Though not as onerous as many anticipated, the final DOL fiduciary rule carries vast implications for carriers and small insurance agencies alike.

With the Department of Labor’s finalized amendment regarding the regulations on fiduciary responsibility for retirement products — including annuities, life insurance and other life products — it’s timely to take a look at the compliance implications for carriers, distributors, agents and advisors.

Over the past 18 months, the retirement industry has been attempting to gain a complete understanding of the U.S. Department of Labor’s foray into regulating the sale of insurance products. The major trade association that works with the retirement industry is the Securities Industry and Financial Markets Association (SIFMA), which has been instrumental in working with the industry to get the federal Department of Labor (DOL) to understand the effects of the DOL’s proposed fiduciary and responsibility regulations.

While retirement products and services have both been the object of regulation, the DOL created a regulatory concept that neither the states nor the Securities and Exchange Commission (SEC) have broached: The “Best Interest” rule. Today the DOL provided some clarification about the “best interest rule” and it seems like an Emily Litella moment of “oh, never mind.” What the DOL announced today appears to bring some of the draconian possibilities of the rule down to a more realistic viewpoint. 

Where the rule was originally thought to mandate that products and services had to clear an undefined regulatory definition, it now is simply a requirement that the advisor or agent document that they are working in the best interest of the client. Left unaddressed by the DOL in their statement is the issue about commissions and fees and their disclosure. The industry is in a wait-and-see mode regarding the complete set of regulations.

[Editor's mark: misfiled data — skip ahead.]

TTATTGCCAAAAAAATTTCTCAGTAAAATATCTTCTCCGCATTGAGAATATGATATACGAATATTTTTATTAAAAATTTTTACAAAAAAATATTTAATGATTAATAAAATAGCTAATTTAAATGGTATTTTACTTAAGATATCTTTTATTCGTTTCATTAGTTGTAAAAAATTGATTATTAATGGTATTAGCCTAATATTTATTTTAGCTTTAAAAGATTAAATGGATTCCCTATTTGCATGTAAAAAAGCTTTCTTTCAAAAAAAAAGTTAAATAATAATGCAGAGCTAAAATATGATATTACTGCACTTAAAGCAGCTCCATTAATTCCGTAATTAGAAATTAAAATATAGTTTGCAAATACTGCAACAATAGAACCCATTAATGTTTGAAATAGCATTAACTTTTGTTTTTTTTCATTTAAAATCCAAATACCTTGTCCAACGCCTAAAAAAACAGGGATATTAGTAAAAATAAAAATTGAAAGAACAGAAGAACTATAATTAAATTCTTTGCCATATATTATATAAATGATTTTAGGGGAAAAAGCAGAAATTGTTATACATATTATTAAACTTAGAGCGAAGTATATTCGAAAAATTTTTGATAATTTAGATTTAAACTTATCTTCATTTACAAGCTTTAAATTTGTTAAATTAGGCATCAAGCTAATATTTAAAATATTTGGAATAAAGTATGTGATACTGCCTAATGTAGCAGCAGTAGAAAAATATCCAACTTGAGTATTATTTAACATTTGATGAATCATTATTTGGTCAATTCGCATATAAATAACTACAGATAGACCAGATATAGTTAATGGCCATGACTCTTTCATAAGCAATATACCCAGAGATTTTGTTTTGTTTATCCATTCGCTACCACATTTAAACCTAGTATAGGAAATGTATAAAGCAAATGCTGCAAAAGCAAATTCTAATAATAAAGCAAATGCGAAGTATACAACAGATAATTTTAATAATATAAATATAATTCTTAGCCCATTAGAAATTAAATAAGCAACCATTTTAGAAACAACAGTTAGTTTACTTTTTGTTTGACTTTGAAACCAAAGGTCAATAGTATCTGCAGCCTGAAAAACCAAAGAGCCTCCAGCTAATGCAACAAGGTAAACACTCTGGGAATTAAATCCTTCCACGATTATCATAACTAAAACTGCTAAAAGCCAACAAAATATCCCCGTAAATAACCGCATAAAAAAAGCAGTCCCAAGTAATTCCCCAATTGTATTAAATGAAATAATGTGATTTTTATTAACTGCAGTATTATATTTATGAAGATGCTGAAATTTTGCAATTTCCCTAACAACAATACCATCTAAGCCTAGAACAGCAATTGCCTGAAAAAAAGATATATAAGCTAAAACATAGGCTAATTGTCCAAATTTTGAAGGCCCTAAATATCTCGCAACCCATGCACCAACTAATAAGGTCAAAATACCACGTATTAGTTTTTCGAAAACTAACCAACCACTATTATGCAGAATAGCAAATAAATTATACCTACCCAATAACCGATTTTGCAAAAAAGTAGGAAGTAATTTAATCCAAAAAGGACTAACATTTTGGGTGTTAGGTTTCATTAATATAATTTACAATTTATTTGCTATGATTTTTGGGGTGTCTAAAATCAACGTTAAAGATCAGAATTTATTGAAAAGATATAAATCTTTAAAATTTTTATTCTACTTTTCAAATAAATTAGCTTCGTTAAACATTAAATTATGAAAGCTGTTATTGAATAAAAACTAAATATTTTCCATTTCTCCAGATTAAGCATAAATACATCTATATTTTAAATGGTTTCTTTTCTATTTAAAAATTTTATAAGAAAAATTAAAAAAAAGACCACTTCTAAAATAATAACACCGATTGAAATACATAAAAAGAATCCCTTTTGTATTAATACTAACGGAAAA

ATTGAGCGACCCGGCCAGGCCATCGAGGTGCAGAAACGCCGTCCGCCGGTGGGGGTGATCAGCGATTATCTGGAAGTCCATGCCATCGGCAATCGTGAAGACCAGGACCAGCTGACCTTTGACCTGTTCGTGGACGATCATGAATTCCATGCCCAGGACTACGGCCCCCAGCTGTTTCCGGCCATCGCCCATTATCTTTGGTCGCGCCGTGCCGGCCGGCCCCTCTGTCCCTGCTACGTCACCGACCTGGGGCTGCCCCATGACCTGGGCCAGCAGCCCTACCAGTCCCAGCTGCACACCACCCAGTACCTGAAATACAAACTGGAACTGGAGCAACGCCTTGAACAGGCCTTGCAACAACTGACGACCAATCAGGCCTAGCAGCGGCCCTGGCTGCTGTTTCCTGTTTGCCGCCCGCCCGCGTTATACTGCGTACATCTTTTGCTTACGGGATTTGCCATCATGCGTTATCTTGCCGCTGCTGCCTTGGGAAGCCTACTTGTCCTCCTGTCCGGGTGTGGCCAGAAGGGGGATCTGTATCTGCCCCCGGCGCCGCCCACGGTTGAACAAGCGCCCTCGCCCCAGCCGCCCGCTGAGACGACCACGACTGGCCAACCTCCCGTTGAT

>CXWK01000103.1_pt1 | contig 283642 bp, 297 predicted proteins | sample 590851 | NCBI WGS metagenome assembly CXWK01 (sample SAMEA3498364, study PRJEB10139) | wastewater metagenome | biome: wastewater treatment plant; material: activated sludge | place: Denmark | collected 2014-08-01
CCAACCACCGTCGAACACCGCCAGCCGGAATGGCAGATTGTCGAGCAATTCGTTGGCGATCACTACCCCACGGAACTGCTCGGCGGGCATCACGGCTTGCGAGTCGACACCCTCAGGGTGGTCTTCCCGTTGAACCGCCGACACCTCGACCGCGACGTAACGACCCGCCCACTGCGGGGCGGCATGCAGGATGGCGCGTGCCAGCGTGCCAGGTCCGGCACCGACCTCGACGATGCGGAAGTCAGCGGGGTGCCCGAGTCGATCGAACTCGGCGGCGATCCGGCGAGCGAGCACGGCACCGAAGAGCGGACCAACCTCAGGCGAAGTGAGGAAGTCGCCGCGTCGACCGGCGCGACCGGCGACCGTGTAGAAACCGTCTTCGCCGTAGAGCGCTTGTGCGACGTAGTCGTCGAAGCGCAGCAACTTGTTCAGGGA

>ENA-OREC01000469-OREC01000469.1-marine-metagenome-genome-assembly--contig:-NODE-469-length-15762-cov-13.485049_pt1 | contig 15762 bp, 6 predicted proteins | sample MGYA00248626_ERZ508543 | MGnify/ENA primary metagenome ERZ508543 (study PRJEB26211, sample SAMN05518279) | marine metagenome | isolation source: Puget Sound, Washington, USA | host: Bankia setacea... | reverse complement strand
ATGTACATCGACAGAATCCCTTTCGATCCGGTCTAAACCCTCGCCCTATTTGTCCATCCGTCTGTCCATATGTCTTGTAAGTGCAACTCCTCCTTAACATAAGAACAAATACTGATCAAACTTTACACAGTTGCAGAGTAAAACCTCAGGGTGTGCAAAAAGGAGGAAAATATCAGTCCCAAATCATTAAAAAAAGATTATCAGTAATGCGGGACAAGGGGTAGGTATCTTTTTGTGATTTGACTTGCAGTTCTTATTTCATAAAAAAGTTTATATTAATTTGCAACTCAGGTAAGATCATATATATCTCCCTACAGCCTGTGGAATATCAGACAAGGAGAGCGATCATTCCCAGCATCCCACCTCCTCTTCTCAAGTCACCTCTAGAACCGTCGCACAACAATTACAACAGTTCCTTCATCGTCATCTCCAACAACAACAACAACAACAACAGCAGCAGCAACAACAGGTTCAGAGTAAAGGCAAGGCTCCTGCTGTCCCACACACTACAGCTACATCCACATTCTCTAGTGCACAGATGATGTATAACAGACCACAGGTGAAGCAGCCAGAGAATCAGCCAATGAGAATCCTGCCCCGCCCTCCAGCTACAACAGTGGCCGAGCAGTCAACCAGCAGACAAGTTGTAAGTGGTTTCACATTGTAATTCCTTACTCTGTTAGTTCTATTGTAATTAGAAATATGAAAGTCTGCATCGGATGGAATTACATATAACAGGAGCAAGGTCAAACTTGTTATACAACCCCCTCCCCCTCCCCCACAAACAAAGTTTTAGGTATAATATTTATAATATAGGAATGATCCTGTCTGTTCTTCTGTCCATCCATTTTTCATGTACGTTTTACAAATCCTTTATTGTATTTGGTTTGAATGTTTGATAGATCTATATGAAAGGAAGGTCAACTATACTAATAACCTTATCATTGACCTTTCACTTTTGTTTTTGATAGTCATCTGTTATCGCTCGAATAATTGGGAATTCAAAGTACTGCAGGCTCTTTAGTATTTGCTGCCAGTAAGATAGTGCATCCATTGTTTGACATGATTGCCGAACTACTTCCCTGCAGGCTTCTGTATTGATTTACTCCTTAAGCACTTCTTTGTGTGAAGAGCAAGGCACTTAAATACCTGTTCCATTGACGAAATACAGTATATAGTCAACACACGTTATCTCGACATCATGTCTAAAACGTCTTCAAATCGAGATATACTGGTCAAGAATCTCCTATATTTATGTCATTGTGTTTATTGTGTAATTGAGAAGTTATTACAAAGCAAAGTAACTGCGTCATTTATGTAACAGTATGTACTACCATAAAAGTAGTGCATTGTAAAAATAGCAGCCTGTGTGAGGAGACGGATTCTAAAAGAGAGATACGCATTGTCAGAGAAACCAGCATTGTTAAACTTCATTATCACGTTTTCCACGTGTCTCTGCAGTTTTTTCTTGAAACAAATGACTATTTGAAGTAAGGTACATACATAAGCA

SIFMA notes that this single issue has generated over 3,500 letters from companies, advisors and other professionals expressing concern over the concept and scope of the DOL’s proposed rules for companies that provide products and services to retirement plans and the professionals who sell them. The DOL is using ERISA (the Employee Retirement Income Security Act of 1974) regulations as their regulatory authority for the proposed regulations. 

With the implementation date moved back to January 2018, there is ample time for the DOL to more fully define their regulatory oversight for products, services, and their ongoing costs. While the DOL’s announcement gives some solace to the retirement industry, most will continue to cast a wary eye at the agency. For example, as yet, it is unclear as to how the DOL regulations will affect the common commission of overrides and other compensation paid out to regional managers, distributors and others. But the overall intent of the regulations is to have all sales commissions and charges disclosed and reported to the client, as well as to the DOL. Either way, it would do well for the industry to prepare for a more complex set of regulatory requirements; as history shows, it rarely gets simpler.